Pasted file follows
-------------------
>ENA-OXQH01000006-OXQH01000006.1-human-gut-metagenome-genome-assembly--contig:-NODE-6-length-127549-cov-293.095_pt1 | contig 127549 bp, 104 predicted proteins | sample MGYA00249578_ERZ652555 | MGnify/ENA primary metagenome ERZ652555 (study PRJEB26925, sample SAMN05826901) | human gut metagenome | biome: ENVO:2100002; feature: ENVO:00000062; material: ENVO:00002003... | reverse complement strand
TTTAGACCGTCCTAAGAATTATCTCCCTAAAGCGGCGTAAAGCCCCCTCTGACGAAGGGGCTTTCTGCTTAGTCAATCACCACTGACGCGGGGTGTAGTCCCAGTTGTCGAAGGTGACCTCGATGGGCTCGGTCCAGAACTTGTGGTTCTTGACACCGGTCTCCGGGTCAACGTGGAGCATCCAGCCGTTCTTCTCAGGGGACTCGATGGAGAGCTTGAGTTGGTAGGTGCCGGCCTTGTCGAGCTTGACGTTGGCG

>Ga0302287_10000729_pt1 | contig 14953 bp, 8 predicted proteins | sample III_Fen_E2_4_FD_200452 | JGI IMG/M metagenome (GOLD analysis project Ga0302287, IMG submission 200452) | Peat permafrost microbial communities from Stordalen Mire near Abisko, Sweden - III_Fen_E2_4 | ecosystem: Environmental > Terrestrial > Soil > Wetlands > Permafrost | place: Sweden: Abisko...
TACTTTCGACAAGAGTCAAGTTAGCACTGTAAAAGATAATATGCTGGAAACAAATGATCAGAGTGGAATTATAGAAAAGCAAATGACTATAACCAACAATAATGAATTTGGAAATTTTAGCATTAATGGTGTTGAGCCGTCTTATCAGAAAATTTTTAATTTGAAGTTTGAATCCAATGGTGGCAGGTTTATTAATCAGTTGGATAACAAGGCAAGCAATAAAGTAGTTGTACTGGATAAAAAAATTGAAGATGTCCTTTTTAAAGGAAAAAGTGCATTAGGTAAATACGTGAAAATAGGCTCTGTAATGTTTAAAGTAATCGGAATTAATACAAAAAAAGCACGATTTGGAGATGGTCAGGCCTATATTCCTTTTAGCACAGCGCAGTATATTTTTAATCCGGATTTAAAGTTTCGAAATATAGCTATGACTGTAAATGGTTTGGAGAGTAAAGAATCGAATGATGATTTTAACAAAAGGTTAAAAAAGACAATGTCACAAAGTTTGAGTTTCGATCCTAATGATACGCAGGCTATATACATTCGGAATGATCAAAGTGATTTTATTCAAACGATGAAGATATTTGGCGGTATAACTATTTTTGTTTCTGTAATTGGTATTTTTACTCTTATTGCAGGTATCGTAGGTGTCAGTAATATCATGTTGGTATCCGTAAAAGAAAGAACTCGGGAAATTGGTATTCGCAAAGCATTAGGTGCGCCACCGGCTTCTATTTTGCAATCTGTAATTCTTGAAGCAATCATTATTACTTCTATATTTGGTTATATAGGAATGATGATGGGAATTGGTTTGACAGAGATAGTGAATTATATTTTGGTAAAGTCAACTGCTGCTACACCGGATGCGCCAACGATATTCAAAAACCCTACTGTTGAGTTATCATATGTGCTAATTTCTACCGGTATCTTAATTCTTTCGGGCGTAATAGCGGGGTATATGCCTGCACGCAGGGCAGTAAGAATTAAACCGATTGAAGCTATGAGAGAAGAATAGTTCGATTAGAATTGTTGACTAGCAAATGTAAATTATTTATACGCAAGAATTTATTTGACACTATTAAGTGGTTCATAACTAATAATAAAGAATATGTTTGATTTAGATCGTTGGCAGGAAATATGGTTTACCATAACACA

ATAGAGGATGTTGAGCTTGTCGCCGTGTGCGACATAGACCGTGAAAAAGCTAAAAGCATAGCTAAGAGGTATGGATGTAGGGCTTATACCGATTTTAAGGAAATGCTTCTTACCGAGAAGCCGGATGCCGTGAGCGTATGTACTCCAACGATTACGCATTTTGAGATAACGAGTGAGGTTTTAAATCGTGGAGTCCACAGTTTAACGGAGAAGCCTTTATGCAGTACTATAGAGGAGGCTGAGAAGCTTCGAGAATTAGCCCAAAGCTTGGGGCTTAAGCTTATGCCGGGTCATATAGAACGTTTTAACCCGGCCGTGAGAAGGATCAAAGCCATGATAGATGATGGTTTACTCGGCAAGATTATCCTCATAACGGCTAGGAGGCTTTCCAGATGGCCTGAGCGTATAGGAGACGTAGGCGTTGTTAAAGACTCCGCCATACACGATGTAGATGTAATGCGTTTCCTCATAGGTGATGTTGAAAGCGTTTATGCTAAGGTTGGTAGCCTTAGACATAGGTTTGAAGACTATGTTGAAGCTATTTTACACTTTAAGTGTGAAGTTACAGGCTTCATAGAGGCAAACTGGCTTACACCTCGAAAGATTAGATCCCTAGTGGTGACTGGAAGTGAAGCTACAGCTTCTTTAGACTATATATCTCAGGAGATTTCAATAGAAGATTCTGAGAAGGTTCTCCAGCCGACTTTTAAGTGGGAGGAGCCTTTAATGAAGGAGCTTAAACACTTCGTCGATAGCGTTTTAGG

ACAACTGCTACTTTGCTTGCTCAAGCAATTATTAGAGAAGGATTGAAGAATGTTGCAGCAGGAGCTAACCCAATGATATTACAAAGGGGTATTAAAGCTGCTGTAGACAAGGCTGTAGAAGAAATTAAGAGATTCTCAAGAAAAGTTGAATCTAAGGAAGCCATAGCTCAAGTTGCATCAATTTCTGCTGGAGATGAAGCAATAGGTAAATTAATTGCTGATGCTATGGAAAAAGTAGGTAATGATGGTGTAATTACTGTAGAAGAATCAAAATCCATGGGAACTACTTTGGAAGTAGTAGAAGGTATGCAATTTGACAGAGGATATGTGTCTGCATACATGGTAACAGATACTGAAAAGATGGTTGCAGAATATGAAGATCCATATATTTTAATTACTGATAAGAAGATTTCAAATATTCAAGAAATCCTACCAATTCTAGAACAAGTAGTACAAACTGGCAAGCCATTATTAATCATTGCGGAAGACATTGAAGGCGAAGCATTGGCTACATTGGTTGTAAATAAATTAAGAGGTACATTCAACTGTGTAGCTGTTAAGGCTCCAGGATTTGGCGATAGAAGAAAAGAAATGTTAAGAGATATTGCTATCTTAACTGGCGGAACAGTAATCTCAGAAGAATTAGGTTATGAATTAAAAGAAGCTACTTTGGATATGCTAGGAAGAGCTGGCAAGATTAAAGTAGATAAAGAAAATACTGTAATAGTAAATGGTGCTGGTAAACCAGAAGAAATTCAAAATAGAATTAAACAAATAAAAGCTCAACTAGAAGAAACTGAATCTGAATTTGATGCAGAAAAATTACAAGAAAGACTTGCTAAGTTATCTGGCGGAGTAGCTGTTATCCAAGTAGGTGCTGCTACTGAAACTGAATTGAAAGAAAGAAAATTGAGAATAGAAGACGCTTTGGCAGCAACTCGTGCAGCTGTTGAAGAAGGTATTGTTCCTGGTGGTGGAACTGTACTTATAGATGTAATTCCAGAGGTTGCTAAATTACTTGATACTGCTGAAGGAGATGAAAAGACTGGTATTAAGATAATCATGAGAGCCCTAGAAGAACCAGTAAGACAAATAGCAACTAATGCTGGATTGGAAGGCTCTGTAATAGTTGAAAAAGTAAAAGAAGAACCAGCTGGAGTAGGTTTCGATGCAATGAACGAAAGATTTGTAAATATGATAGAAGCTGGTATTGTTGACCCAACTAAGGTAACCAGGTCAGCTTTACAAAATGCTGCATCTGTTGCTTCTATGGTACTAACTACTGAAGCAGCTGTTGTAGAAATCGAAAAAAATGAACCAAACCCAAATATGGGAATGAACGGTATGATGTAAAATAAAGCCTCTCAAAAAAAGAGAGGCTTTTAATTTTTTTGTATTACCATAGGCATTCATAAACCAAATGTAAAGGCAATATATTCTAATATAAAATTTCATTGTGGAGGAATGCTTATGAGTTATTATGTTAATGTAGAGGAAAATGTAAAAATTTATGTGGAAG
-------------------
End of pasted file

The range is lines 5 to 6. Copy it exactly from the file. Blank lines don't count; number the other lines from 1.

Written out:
ATAGAGGATGTTGAGCTTGTCGCCGTGTGCGACATAGACCGTGAAAAAGCTAAAAGCATAGCTAAGAGGTATGGATGTAGGGCTTATACCGATTTTAAGGAAATGCTTCTTACCGAGAAGCCGGATGCCGTGAGCGTATGTACTCCAACGATTACGCATTTTGAGATAACGAGTGAGGTTTTAAATCGTGGAGTCCACAGTTTAACGGAGAAGCCTTTATGCAGTACTATAGAGGAGGCTGAGAAGCTTCGAGAATTAGCCCAAAGCTTGGGGCTTAAGCTTATGCCGGGTCATATAGAACGTTTTAACCCGGCCGTGAGAAGGATCAAAGCCATGATAGATGATGGTTTACTCGGCAAGATTATCCTCATAACGGCTAGGAGGCTTTCCAGATGGCCTGAGCGTATAGGAGACGTAGGCGTTGTTAAAGACTCCGCCATACACGATGTAGATGTAATGCGTTTCCTCATAGGTGATGTTGAAAGCGTTTATGCTAAGGTTGGTAGCCTTAGACATAGGTTTGAAGACTATGTTGAAGCTATTTTACACTTTAAGTGTGAAGTTACAGGCTTCATAGAGGCAAACTGGCTTACACCTCGAAAGATTAGATCCCTAGTGGTGACTGGAAGTGAAGCTACAGCTTCTTTAGACTATATATCTCAGGAGATTTCAATAGAAGATTCTGAGAAGGTTCTCCAGCCGACTTTTAAGTGGGAGGAGCCTTTAATGAAGGAGCTTAAACACTTCGTCGATAGCGTTTTAGG

ACAACTGCTACTTTGCTTGCTCAAGCAATTATTAGAGAAGGATTGAAGAATGTTGCAGCAGGAGCTAACCCAATGATATTACAAAGGGGTATTAAAGCTGCTGTAGACAAGGCTGTAGAAGAAATTAAGAGATTCTCAAGAAAAGTTGAATCTAAGGAAGCCATAGCTCAAGTTGCATCAATTTCTGCTGGAGATGAAGCAATAGGTAAATTAATTGCTGATGCTATGGAAAAAGTAGGTAATGATGGTGTAATTACTGTAGAAGAATCAAAATCCATGGGAACTACTTTGGAAGTAGTAGAAGGTATGCAATTTGACAGAGGATATGTGTCTGCATACATGGTAACAGATACTGAAAAGATGGTTGCAGAATATGAAGATCCATATATTTTAATTACTGATAAGAAGATTTCAAATATTCAAGAAATCCTACCAATTCTAGAACAAGTAGTACAAACTGGCAAGCCATTATTAATCATTGCGGAAGACATTGAAGGCGAAGCATTGGCTACATTGGTTGTAAATAAATTAAGAGGTACATTCAACTGTGTAGCTGTTAAGGCTCCAGGATTTGGCGATAGAAGAAAAGAAATGTTAAGAGATATTGCTATCTTAACTGGCGGAACAGTAATCTCAGAAGAATTAGGTTATGAATTAAAAGAAGCTACTTTGGATATGCTAGGAAGAGCTGGCAAGATTAAAGTAGATAAAGAAAATACTGTAATAGTAAATGGTGCTGGTAAACCAGAAGAAATTCAAAATAGAATTAAACAAATAAAAGCTCAACTAGAAGAAACTGAATCTGAATTTGATGCAGAAAAATTACAAGAAAGACTTGCTAAGTTATCTGGCGGAGTAGCTGTTATCCAAGTAGGTGCTGCTACTGAAACTGAATTGAAAGAAAGAAAATTGAGAATAGAAGACGCTTTGGCAGCAACTCGTGCAGCTGTTGAAGAAGGTATTGTTCCTGGTGGTGGAACTGTACTTATAGATGTAATTCCAGAGGTTGCTAAATTACTTGATACTGCTGAAGGAGATGAAAAGACTGGTATTAAGATAATCATGAGAGCCCTAGAAGAACCAGTAAGACAAATAGCAACTAATGCTGGATTGGAAGGCTCTGTAATAGTTGAAAAAGTAAAAGAAGAACCAGCTGGAGTAGGTTTCGATGCAATGAACGAAAGATTTGTAAATATGATAGAAGCTGGTATTGTTGACCCAACTAAGGTAACCAGGTCAGCTTTACAAAATGCTGCATCTGTTGCTTCTATGGTACTAACTACTGAAGCAGCTGTTGTAGAAATCGAAAAAAATGAACCAAACCCAAATATGGGAATGAACGGTATGATGTAAAATAAAGCCTCTCAAAAAAAGAGAGGCTTTTAATTTTTTTGTATTACCATAGGCATTCATAAACCAAATGTAAAGGCAATATATTCTAATATAAAATTTCATTGTGGAGGAATGCTTATGAGTTATTATGTTAATGTAGAGGAAAATGTAAAAATTTATGTGGAAG